Religion and well-being
Religion can be defined as a strong belief in the supernatural power that holds the sole authority to control human destiny. It is an institution that helps to express our belief in a heavenly power. Religion is as old as the human civilization and came into existence when the human brain became superior to realize the significance of faith, and worship. Earlier humans lived in small groups, and each group recognized an icon that harmonized the ideologies of different people in the group. Rituals were an essential part of lives and were carried for natural resources icons such as moon, sun, fire, river, etc. since its beginning religion has been very beneficial for humans and it still holds an important place in the lives of people.
Religion is a completely personal choice and should be left to the choice of individuals. It is unfair to force a religion on followers of some other religion through offering gifts and cash. Each religion has its own beliefs and ideologies and should be mutually respected by others in the world. Only then this world can become a better place to live.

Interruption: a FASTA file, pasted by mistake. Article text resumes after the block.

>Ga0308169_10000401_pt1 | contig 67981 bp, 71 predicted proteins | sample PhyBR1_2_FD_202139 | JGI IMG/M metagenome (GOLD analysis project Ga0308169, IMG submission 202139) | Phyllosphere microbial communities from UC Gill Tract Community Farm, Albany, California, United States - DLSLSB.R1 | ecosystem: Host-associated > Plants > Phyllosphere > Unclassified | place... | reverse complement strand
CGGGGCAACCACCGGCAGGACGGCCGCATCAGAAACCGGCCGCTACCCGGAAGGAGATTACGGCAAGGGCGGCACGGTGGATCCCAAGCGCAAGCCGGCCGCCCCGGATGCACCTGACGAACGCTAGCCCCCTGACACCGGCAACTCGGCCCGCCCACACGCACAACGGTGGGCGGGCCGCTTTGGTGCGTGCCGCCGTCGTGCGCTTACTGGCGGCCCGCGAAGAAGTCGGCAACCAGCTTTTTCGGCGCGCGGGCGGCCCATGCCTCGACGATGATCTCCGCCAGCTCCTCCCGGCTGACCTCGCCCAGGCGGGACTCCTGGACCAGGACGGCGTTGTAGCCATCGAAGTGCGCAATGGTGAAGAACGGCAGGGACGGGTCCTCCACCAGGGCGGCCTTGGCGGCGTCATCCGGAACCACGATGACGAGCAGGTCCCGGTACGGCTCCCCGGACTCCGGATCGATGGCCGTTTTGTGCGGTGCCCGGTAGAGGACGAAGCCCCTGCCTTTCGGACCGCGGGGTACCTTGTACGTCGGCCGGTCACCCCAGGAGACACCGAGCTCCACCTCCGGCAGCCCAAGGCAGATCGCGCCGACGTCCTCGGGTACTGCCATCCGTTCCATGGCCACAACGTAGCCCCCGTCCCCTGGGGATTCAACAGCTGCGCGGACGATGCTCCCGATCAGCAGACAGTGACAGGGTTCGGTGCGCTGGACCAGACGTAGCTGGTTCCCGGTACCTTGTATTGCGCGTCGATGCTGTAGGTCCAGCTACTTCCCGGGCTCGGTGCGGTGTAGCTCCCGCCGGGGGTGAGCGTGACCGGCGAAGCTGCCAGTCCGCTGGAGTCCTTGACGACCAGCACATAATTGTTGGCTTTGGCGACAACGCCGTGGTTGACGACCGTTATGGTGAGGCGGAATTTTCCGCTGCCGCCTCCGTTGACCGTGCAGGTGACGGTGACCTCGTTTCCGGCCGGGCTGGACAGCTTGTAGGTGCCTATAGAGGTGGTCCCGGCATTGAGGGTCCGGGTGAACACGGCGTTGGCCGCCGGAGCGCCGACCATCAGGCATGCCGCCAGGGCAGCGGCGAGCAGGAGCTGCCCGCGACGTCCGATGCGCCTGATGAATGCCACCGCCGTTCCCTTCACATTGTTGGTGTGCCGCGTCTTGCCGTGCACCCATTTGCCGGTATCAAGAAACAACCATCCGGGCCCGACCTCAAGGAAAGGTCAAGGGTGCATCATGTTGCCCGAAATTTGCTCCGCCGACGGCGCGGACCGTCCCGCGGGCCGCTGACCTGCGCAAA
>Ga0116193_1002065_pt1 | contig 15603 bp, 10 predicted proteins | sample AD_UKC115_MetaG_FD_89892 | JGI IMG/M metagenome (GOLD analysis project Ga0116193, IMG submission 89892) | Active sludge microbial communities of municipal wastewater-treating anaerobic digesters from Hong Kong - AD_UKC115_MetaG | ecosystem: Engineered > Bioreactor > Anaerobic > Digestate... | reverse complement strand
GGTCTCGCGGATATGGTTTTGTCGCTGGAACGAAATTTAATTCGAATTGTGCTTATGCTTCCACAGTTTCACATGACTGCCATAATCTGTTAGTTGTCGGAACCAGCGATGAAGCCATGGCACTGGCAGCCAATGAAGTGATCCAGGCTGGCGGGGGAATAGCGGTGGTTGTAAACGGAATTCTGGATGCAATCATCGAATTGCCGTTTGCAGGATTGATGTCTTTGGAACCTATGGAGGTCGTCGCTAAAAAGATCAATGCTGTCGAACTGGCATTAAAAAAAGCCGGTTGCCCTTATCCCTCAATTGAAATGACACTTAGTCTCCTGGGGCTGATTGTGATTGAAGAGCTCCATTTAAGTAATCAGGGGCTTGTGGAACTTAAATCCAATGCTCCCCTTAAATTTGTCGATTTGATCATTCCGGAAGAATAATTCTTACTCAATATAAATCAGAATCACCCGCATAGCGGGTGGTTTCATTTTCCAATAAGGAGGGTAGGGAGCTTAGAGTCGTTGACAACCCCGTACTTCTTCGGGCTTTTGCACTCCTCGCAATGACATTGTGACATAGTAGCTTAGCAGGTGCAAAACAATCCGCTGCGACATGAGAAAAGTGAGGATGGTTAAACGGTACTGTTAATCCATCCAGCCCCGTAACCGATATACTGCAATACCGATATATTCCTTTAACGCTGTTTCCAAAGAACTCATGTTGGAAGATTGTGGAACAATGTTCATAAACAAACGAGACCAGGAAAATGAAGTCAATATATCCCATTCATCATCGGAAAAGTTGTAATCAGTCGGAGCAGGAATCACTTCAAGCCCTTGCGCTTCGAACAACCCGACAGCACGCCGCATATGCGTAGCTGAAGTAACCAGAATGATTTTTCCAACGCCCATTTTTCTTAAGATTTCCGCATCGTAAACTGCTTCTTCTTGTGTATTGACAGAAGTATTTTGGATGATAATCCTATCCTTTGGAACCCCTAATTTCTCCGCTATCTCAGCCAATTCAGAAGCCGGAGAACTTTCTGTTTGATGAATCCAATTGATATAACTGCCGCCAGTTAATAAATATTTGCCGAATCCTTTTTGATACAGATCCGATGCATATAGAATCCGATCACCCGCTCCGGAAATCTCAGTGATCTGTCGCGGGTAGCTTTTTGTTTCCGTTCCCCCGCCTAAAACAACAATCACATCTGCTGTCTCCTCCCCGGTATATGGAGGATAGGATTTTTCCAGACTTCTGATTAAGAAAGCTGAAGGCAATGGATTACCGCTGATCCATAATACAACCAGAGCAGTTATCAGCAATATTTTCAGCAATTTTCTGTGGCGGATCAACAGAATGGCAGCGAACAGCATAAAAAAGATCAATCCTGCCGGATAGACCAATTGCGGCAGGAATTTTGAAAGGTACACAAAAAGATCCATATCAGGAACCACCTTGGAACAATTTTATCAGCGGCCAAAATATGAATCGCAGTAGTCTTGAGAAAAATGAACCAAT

A growing number of studies convincingly demonstrate that people who are more deeply involved in religion tend to enjoy better physical and mental health than individuals who are less involved in religion (Ellison & Levin, 1998; Koenig, McCullough, & Larson, 2001). As this literature continues to develop, researchers have begun to tackle challenging issues that involve explaining how the salubrious effects of religion on health might arise. A number of potentially important theoretical perspectives have been devised. For example, some investigators argue that involvement in religion exerts a beneficial effect on health because it helps people cope more effectively with the deleterious effects of stress (Pargament, 1997), whereas other researchers maintain that the potentially important health-related effects arise from the sense of meaning in life...
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